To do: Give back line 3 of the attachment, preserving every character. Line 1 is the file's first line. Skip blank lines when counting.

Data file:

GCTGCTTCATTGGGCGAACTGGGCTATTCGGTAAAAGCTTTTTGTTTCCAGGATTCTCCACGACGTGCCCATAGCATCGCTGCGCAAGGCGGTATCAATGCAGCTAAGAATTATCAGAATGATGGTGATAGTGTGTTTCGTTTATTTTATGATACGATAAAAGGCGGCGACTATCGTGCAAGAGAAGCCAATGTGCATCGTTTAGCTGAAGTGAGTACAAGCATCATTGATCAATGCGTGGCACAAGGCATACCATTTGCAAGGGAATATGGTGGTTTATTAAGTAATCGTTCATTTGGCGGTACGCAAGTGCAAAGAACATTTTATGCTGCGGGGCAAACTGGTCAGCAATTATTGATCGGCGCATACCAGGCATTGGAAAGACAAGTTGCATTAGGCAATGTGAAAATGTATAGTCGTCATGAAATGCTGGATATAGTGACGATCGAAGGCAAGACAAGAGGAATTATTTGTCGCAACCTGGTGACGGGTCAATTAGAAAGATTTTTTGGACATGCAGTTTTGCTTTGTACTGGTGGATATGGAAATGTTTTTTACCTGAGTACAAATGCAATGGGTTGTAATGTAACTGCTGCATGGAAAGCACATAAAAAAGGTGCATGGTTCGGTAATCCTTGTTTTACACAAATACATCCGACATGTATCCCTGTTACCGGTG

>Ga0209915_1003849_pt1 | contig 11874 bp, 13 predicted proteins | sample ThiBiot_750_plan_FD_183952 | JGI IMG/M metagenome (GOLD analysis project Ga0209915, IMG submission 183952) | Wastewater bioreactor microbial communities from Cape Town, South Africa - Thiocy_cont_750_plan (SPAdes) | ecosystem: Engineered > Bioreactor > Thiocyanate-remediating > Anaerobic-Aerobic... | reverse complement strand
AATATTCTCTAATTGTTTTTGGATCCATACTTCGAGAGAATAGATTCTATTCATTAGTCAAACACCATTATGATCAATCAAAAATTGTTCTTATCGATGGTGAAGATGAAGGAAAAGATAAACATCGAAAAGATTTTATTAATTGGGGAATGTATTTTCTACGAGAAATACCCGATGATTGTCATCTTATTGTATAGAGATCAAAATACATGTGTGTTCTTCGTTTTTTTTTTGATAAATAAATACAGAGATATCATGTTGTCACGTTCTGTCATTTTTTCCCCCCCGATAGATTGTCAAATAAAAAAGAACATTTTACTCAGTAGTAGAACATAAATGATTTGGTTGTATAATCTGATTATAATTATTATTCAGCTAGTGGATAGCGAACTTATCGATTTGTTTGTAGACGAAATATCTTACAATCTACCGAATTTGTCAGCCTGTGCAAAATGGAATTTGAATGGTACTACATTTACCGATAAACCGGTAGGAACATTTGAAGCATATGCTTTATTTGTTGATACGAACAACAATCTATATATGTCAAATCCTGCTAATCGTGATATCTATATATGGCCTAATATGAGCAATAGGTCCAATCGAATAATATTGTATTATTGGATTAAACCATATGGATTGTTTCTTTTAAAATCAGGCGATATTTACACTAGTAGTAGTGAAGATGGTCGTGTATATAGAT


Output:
AATATTCTCTAATTGTTTTTGGATCCATACTTCGAGAGAATAGATTCTATTCATTAGTCAAACACCATTATGATCAATCAAAAATTGTTCTTATCGATGGTGAAGATGAAGGAAAAGATAAACATCGAAAAGATTTTATTAATTGGGGAATGTATTTTCTACGAGAAATACCCGATGATTGTCATCTTATTGTATAGAGATCAAAATACATGTGTGTTCTTCGTTTTTTTTTTGATAAATAAATACAGAGATATCATGTTGTCACGTTCTGTCATTTTTTCCCCCCCGATAGATTGTCAAATAAAAAAGAACATTTTACTCAGTAGTAGAACATAAATGATTTGGTTGTATAATCTGATTATAATTATTATTCAGCTAGTGGATAGCGAACTTATCGATTTGTTTGTAGACGAAATATCTTACAATCTACCGAATTTGTCAGCCTGTGCAAAATGGAATTTGAATGGTACTACATTTACCGATAAACCGGTAGGAACATTTGAAGCATATGCTTTATTTGTTGATACGAACAACAATCTATATATGTCAAATCCTGCTAATCGTGATATCTATATATGGCCTAATATGAGCAATAGGTCCAATCGAATAATATTGTATTATTGGATTAAACCATATGGATTGTTTCTTTTAAAATCAGGCGATATTTACACTAGTAGTAGTGAAGATGGTCGTGTATATAGAT